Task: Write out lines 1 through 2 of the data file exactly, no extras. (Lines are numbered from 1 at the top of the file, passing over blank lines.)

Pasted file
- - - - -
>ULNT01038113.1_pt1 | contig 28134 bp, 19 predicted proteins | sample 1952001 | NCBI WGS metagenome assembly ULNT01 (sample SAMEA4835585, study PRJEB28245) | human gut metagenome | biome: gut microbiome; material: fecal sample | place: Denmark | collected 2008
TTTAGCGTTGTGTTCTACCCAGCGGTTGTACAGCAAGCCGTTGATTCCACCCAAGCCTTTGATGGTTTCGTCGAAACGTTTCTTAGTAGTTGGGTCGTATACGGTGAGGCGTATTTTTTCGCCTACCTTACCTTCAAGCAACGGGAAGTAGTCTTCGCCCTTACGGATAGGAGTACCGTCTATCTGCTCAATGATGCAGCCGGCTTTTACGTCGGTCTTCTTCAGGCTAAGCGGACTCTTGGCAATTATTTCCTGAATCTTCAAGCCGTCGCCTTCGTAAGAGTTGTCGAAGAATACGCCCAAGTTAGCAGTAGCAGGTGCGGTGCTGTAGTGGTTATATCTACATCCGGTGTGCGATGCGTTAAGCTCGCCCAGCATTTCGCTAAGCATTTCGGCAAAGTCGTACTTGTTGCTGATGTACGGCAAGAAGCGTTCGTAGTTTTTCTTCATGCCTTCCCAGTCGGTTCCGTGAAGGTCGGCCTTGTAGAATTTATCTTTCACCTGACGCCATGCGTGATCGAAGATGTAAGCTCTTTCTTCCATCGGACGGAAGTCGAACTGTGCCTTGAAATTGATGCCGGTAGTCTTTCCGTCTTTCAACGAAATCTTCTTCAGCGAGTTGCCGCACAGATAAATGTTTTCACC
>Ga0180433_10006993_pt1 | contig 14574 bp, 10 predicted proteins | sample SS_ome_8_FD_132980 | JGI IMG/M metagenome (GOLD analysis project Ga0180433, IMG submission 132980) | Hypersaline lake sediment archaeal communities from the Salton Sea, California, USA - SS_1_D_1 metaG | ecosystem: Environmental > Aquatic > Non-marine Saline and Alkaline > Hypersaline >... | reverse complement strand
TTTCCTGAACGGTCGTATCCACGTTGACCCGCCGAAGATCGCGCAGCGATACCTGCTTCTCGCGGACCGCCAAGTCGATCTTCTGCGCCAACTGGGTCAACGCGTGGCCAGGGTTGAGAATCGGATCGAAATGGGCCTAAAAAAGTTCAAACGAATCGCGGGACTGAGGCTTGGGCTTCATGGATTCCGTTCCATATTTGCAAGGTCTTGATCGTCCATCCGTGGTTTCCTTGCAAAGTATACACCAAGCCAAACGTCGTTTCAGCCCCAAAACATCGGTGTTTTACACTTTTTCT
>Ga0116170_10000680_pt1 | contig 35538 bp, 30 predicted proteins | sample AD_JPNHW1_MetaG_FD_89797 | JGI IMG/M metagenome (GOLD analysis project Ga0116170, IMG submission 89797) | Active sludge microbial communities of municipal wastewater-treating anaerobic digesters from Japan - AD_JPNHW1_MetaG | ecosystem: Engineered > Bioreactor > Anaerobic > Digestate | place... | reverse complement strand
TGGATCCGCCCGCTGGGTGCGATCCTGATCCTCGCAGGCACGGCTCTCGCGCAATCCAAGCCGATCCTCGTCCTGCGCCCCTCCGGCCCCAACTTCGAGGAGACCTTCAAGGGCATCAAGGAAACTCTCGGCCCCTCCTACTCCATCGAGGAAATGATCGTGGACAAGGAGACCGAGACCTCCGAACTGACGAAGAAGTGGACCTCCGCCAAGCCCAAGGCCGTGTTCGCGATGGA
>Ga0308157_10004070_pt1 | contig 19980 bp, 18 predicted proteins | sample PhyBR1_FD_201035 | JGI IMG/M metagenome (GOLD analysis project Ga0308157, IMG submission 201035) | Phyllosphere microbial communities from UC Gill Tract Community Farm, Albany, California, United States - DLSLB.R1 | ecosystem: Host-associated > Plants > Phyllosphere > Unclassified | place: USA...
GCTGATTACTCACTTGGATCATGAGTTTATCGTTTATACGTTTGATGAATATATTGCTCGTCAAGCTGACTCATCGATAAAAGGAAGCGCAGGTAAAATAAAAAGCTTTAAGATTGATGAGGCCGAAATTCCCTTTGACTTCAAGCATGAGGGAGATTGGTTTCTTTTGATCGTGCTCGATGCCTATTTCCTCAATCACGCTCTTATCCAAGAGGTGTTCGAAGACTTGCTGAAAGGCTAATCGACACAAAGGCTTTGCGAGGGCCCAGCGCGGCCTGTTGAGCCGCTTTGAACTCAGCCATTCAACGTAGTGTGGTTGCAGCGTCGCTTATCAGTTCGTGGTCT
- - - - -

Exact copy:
>ULNT01038113.1_pt1 | contig 28134 bp, 19 predicted proteins | sample 1952001 | NCBI WGS metagenome assembly ULNT01 (sample SAMEA4835585, study PRJEB28245) | human gut metagenome | biome: gut microbiome; material: fecal sample | place: Denmark | collected 2008
TTTAGCGTTGTGTTCTACCCAGCGGTTGTACAGCAAGCCGTTGATTCCACCCAAGCCTTTGATGGTTTCGTCGAAACGTTTCTTAGTAGTTGGGTCGTATACGGTGAGGCGTATTTTTTCGCCTACCTTACCTTCAAGCAACGGGAAGTAGTCTTCGCCCTTACGGATAGGAGTACCGTCTATCTGCTCAATGATGCAGCCGGCTTTTACGTCGGTCTTCTTCAGGCTAAGCGGACTCTTGGCAATTATTTCCTGAATCTTCAAGCCGTCGCCTTCGTAAGAGTTGTCGAAGAATACGCCCAAGTTAGCAGTAGCAGGTGCGGTGCTGTAGTGGTTATATCTACATCCGGTGTGCGATGCGTTAAGCTCGCCCAGCATTTCGCTAAGCATTTCGGCAAAGTCGTACTTGTTGCTGATGTACGGCAAGAAGCGTTCGTAGTTTTTCTTCATGCCTTCCCAGTCGGTTCCGTGAAGGTCGGCCTTGTAGAATTTATCTTTCACCTGACGCCATGCGTGATCGAAGATGTAAGCTCTTTCTTCCATCGGACGGAAGTCGAACTGTGCCTTGAAATTGATGCCGGTAGTCTTTCCGTCTTTCAACGAAATCTTCTTCAGCGAGTTGCCGCACAGATAAATGTTTTCACC